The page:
Passwords: help me understand this

Discussion in 'other security issues & news' started by vasa1, Nov 29, 2011.

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  1. vasa1

    vasa1 Registered Member

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    http://www.ghacks.net/2011/11/27/how-long-it-would-take-to-hack-a-password/

    I read that article and then had two questions and I got two replies. My problem is that I still don't understand and I don't want to ask yet again over there for fear of being exposed as being dense :D

    In short, what I still can't get is this: Any self-respecting site would lock out a user after a limited number of failed attempts to log in. So how does this business of using brute force work?

    The relevant parts of the answers that I couldn't understand are:
    and
     
  2. Hungry Man

    Hungry Man Registered Member

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    Use SQL injection vuln to get database using input fields. Download encrypted database. Bruteforce encrypted database locally.

    Botnets don't have to worry about limited numbers of login attempts though.

    Computer 1 tries 5 times. Gets locked out for a minute.
    Computer 2 takes over and tries 5 more times. Gets locked out for a minute.

    and so on, except this happens simultaneously from millions of computers.

    not to mention captchas are dead easy to bypass
     
  3. vasa1

    vasa1 Registered Member

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    What does Bruteforce encrypted database locally mean? A bad guy downloads an encrypted database. What is in the database? Usernames and passwords in human-readable form? If yes, then how does having a "strong" password help?

    So it is a possibility with a probability of what? And by probability I mean that of anyone, even with abc123 as password, being affected given the number of "valuable" targets in existence. I'd like to believe that criminals target and don't take potluck (to mix metaphors a bit).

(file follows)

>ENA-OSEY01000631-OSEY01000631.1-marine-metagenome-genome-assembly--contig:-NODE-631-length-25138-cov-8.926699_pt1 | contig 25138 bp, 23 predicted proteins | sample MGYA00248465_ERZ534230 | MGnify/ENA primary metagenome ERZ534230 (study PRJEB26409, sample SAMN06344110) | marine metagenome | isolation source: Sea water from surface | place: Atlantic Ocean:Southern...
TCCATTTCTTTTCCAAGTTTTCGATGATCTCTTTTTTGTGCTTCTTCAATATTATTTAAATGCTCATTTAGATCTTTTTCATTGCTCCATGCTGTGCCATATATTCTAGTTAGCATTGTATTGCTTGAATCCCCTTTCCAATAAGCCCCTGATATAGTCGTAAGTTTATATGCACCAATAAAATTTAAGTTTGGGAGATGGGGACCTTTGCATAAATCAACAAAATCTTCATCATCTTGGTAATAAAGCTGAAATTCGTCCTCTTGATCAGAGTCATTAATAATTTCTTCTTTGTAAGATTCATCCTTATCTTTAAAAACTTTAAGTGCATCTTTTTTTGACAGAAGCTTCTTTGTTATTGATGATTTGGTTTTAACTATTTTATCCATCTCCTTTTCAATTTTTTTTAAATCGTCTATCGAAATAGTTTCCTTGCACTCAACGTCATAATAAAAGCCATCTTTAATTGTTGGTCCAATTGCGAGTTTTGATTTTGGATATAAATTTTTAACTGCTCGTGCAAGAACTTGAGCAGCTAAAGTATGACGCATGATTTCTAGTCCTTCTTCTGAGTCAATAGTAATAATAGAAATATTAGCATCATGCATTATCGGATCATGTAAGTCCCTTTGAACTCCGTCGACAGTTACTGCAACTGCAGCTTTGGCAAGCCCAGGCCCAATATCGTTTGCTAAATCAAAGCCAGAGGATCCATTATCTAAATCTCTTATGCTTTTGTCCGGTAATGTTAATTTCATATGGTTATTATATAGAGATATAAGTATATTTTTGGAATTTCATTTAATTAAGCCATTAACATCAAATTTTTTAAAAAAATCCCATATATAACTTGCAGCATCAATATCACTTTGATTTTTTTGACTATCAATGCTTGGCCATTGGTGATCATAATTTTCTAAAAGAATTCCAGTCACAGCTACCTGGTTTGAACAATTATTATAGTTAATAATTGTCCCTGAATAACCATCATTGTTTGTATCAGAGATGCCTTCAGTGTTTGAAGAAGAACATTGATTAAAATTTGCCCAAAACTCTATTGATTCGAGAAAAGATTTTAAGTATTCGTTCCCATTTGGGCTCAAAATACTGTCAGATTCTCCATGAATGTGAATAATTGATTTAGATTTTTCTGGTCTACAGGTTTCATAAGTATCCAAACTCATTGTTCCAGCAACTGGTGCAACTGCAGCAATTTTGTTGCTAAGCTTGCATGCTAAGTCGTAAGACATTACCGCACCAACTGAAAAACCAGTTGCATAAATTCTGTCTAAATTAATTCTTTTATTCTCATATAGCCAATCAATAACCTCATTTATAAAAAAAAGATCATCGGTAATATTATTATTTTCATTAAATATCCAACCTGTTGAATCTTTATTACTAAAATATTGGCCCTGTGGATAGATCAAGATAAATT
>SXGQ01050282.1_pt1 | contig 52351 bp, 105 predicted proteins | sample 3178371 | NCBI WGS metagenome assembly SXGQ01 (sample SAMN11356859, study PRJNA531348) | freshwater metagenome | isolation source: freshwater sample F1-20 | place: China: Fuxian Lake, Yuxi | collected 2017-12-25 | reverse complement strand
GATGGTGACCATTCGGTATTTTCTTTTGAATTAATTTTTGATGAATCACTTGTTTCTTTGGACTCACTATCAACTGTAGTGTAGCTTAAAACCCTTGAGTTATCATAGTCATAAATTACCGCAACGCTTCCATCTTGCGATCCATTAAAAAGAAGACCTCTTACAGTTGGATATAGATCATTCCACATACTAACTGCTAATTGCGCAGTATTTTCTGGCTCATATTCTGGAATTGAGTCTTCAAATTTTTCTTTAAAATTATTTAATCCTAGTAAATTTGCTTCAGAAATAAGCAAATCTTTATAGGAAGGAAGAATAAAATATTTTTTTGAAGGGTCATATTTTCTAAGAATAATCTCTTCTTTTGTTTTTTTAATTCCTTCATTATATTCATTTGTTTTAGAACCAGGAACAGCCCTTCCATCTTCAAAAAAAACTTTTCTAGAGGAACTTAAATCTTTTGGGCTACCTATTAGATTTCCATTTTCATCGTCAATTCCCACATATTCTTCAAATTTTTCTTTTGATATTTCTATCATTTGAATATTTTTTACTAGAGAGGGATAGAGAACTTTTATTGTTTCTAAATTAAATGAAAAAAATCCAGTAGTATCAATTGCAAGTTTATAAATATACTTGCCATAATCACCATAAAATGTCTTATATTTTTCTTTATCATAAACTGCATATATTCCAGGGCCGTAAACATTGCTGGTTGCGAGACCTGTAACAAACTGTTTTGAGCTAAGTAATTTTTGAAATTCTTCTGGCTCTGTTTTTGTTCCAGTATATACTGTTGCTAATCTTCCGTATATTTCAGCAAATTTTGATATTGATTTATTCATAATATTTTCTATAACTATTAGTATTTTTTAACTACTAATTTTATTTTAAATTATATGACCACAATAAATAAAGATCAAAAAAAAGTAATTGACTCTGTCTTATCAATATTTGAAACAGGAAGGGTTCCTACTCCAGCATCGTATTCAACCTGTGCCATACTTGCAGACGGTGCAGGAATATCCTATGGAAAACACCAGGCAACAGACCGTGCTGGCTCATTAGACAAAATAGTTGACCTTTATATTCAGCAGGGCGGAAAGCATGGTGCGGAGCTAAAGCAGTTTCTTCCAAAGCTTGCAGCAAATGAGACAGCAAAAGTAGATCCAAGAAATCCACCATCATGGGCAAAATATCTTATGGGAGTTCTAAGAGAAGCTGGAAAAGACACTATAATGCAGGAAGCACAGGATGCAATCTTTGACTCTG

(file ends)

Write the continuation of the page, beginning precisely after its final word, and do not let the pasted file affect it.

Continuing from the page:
I hate them.
     
  4. Hungry Man

    Hungry Man Registered Member

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    There's an SQL Database on the server. You use SQLInjection and you download the database. If that database is encrypted you then have a series of Usernames (which will not be encrypted) and passwords (which will be, hopefully.)

    You can then bruteforce individually. At this point you're probably bruteforcing the hash of the password and that's beyond the scope of what I know. My security class was lacking in this area... lol

    That depends on if you're the unlucky one who gets picked I suppose. If this is a remote bruteforce things can take a while purely due to network restraints. If you have a massive botnet and you're the one who gets picked and the website doesn't protect against that you'd better have a long password with lots of symbols and numbers and hope that you can waste their time long enough for them to move on.

    Not every botnet is going to have millions and botnets usually don't sell every single computer at once either. Easier to split up the computers and sell to multiple people. And those people won't always be trying to bruteforce passwords and of course getting an SQL injection isn't always easy on any decent website. Plus they have to choose yours out of the billion emails out there.

    As do I. Bots can get around them but I'm sitting there for 5 minutes trying to figure it out! lol
     
  5. vasa1

    vasa1 Registered Member

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    So is it very wrong to feel that this whole password business has an element of market-driven hype about it?
     
  6. Hungry Man

    Hungry Man Registered Member

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    To some extent. The thing is that there's a thin line between a really weak password and a really strong password. If my password is iuherg it's weak as hell but IuhErg198 is actually quite decent and a short bit away from being very strong. So it's best not to ride the line when it's so easy to be on either side.
     
  7. vasa1

    vasa1 Registered Member

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    That's correct but if one looks around, there are businesses thriving on an infinitesimally small probability.
     
  8. Hungry Man

    Hungry Man Registered Member

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  9. vasa1

    vasa1 Registered Member

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  10. Hungry Man

    Hungry Man Registered Member

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    That's not really marketing off of weak passwords. It's a convenience tool that lets you carry all of your passwords with you/ log in quickly.

    I don't know of any product that charges you based on creating a strong password.
     
  11. vasa1

    vasa1 Registered Member

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    Okay :)
     
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